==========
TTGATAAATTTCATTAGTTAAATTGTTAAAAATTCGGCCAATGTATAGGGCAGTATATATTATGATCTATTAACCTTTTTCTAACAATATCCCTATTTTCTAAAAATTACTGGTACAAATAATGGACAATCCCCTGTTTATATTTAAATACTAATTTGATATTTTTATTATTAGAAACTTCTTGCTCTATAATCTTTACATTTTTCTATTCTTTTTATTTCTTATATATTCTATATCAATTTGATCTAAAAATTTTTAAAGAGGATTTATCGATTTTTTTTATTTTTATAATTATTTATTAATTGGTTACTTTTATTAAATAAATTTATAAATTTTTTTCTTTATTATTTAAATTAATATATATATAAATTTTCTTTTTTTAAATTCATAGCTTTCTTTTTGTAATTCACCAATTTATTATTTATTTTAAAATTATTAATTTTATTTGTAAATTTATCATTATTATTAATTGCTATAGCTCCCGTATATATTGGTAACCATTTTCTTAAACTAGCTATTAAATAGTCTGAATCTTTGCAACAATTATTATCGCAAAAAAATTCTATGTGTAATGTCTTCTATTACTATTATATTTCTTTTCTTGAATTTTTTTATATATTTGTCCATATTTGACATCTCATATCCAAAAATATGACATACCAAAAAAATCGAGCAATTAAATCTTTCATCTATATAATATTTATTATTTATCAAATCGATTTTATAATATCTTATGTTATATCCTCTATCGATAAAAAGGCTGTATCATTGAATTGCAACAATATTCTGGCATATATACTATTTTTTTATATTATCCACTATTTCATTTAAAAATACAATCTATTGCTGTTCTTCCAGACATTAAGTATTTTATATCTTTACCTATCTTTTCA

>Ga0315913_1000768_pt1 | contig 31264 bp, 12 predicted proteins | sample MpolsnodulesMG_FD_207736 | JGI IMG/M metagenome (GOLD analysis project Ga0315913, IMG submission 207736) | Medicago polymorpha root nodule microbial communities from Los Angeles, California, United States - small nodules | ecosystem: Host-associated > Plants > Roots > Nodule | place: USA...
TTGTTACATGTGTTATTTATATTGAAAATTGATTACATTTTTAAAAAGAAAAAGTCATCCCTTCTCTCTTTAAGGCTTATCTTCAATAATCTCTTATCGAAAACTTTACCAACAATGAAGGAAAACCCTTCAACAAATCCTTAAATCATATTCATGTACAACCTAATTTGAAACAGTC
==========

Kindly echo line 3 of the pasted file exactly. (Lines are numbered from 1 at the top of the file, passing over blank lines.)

TTGTTACATGTGTTATTTATATTGAAAATTGATTACATTTTTAAAAAGAAAAAGTCATCCCTTCTCTCTTTAAGGCTTATCTTCAATAATCTCTTATCGAAAACTTTACCAACAATGAAGGAAAACCCTTCAACAAATCCTTAAATCATATTCATGTACAACCTAATTTGAAACAGTC